A new major development with about 4,000 residential units may soon become a part of St. Cloud city limits.
Last week, the St. Cloud City Council voted 4-1 to annex 2,020 acres of land into city limits after denying the same request a year earlier.
However, this was the first of three public hearings that must happen before the annexation becomes final.
Property known as Center Lake Ranch has been approved as a Development of Regional Impact in Osceola County since 2008. It’s a similar land-use designation as pre-planned communities like Harmony and Kindred. The property is eligible for annexation because it lies adjacent to St. Cloud city limits and within the joint planning agreement between the city and Osceola County.
The land, located in the Narcoossee Overlay district, has approved entitlements for more than 4,000 mixed-use units including apartments and homes, 170,000 square feet of retail use and 70,000 square feet of office space.
A kindergarten to eighth grade school, fire station and a reclaim water pumping facility requested by the city’s utility department are also planned for the new development.
Kathy Hattaway of Poulos & Bennett - acting as legal representation for the current land owner Jimmy Caruso – said about 1,100 of 2,020 acres of the former-ranch land would remain natural open space, with seven miles of trails and two major parks.
Steven McDonald, chief economist for the company GAI Consultants, provided fiscal impact analysis of the annexation to City Council members.
McDonald said his report took renovations of current city-owned facilities into consideration as well as expansion of city services like water.
He estimated new homes in Center Lake will have an average market value of $325,000 and $240,000 taxable property values.
“That’s about three times the value of the average home in St. Cloud right now,” said McDonald, who provided similar financial analysis to the city before it annexed property for Tohoqua last year. “It’s almost impossible not to come up with a positive fiscal impact for this project.”
But residents like David Misner had doubts about McDonald’s property value outlook.
“He points out in his own report that a lot of the financial data is overstated, overly optimistic,” said Misner. “I think his report is overly optimistic about 2017 and 2018 data. The over-evaluation of homes to be sold makes a big impact on the infrastructure the city has to plan.”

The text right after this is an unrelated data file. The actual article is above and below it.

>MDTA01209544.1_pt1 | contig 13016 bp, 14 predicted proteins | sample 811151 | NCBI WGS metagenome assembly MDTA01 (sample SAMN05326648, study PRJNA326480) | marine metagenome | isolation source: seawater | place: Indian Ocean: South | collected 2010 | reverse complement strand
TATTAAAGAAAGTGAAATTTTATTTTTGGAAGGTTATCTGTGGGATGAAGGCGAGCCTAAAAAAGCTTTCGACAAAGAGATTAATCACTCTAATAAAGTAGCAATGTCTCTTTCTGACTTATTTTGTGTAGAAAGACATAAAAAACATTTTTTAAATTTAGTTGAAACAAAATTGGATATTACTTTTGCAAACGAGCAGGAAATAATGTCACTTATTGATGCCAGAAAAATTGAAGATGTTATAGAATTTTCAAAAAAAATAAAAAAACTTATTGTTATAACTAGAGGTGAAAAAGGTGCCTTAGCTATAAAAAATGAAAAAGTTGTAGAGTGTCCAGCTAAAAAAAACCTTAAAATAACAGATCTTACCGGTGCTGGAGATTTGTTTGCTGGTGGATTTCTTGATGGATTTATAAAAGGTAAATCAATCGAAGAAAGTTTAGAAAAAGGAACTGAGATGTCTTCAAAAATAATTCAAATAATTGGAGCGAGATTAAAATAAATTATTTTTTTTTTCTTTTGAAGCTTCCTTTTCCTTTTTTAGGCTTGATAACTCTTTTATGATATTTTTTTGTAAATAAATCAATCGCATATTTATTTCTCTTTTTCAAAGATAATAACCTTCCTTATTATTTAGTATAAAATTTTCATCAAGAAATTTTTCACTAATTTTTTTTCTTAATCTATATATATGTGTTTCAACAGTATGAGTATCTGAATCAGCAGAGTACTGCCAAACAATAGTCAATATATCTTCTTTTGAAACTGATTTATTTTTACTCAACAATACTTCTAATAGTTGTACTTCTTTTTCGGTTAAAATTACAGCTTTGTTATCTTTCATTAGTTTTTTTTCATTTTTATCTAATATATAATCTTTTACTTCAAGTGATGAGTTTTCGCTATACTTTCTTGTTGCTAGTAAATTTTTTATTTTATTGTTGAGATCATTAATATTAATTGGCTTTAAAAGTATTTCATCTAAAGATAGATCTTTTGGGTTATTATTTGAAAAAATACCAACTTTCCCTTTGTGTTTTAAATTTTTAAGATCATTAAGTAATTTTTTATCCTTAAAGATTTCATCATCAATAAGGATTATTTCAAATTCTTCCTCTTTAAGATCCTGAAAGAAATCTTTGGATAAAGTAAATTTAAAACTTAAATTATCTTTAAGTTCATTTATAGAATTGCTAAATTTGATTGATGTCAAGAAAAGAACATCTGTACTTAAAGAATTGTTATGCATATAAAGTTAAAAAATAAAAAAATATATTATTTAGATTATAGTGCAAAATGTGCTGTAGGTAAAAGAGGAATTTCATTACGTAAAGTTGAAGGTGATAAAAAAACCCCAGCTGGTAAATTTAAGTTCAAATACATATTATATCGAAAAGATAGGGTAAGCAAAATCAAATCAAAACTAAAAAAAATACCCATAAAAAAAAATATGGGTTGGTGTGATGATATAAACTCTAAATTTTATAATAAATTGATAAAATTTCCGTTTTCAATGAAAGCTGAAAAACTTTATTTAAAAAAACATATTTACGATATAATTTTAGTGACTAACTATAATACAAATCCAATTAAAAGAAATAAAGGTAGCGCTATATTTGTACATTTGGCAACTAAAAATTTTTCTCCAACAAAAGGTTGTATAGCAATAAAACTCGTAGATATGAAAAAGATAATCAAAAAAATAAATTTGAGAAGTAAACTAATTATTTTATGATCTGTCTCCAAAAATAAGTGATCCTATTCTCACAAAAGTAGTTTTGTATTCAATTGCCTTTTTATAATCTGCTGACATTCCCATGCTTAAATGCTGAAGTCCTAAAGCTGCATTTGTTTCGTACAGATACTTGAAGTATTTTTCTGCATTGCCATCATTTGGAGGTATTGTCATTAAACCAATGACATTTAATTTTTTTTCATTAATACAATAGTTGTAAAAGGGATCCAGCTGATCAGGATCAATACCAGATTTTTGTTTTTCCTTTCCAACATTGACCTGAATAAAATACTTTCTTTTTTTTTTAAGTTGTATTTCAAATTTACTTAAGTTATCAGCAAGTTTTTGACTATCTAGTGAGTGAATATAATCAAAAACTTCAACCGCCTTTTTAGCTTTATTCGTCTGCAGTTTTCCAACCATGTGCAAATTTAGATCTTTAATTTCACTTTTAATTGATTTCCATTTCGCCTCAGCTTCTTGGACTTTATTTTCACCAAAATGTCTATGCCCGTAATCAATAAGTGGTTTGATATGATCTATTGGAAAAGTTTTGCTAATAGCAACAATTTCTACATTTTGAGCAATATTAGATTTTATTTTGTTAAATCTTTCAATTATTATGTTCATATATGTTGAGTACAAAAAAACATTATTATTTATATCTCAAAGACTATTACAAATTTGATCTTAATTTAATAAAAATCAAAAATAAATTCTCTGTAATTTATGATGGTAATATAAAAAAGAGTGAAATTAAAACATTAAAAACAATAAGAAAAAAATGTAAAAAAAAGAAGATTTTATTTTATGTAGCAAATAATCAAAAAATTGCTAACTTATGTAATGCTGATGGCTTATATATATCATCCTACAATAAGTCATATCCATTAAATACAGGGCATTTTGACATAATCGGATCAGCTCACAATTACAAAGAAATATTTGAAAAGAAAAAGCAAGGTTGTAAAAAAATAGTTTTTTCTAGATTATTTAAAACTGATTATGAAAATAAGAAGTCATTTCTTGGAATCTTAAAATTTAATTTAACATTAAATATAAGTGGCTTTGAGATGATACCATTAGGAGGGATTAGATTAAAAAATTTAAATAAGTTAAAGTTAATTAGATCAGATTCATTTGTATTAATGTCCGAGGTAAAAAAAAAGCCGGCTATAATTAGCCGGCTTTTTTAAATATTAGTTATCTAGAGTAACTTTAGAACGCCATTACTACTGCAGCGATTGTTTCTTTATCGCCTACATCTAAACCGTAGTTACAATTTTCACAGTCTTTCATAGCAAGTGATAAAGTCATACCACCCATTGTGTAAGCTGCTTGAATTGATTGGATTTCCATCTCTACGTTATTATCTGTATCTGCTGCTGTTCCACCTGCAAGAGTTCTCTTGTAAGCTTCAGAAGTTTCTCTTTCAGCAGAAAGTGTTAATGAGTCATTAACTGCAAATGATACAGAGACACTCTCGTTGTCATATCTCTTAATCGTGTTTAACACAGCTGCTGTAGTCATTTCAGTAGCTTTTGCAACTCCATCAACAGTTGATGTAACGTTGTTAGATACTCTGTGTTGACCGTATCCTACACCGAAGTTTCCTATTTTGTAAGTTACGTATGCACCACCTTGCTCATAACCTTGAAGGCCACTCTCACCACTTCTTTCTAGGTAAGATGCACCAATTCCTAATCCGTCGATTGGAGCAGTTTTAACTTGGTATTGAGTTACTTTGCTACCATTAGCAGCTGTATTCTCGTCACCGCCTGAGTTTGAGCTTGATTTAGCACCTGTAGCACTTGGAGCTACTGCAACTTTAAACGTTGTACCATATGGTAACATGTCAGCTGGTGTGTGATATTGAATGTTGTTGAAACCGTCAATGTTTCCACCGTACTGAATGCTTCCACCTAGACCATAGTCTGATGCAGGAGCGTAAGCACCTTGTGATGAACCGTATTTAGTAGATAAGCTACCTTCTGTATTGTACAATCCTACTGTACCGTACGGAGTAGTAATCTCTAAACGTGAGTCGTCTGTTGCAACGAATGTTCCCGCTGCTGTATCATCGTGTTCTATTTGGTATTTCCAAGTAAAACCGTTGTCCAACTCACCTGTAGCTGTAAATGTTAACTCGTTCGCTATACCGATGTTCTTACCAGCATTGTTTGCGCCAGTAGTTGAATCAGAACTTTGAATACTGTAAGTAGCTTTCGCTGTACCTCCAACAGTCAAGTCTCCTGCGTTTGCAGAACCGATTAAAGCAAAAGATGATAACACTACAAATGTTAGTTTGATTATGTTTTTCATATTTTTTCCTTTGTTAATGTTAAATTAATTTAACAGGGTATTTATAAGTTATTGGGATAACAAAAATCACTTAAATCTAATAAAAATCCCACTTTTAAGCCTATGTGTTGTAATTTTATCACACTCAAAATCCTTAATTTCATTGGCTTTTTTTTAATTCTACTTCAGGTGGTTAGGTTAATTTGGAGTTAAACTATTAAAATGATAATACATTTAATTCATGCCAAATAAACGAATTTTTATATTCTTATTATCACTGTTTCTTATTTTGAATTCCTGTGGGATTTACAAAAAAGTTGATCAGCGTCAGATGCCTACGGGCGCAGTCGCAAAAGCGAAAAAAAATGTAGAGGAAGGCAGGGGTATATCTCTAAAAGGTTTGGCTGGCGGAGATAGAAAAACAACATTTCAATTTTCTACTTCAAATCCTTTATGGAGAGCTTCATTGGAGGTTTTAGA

Resident Hughlett Crumpler spoke about the city’s limited supply of affordable ground water, and suggested that McDonald’s method of financial analysis may not account for actual major future outlays.
“The assumptions are not good,” she said. “Real numbers should be attached to the real needs we’re going to have – not some model of the past.”
Other residents raised concerns about the 1,000 multifamily apartment units planned in Center Lake.
Hattaway noted that St. Cloud’s mixed-use standards set a minimum density of five dwelling units per acre, and apartment units would need to be included to make that possible.
Hattaway said she hoped the council would still consider having a mix of housing types and not eliminate apartment complex units from the plan.
St. Cloud Planning and Zoning Director Andre Anderson said it is up to the council if they want to allow apartments only over commercial areas as part of zoning.
Nearby residents in the Starline Estates area asked for a six-foot buffer wall to be built between the existing community and the edge of the Center Lake development.
Council members gave staff direction to explore materials and costs for the wall.
The council ultimately voted 4-1 to annex the Center Lake property. A final reading is scheduled for April 11.
Council member Linette Matheny voted a “tentative” yes, adding that she wants to review the final resolution with changes made to reflect input from residents and the board before making a final decision.
Councilman Chuck Cooper voted against the measure.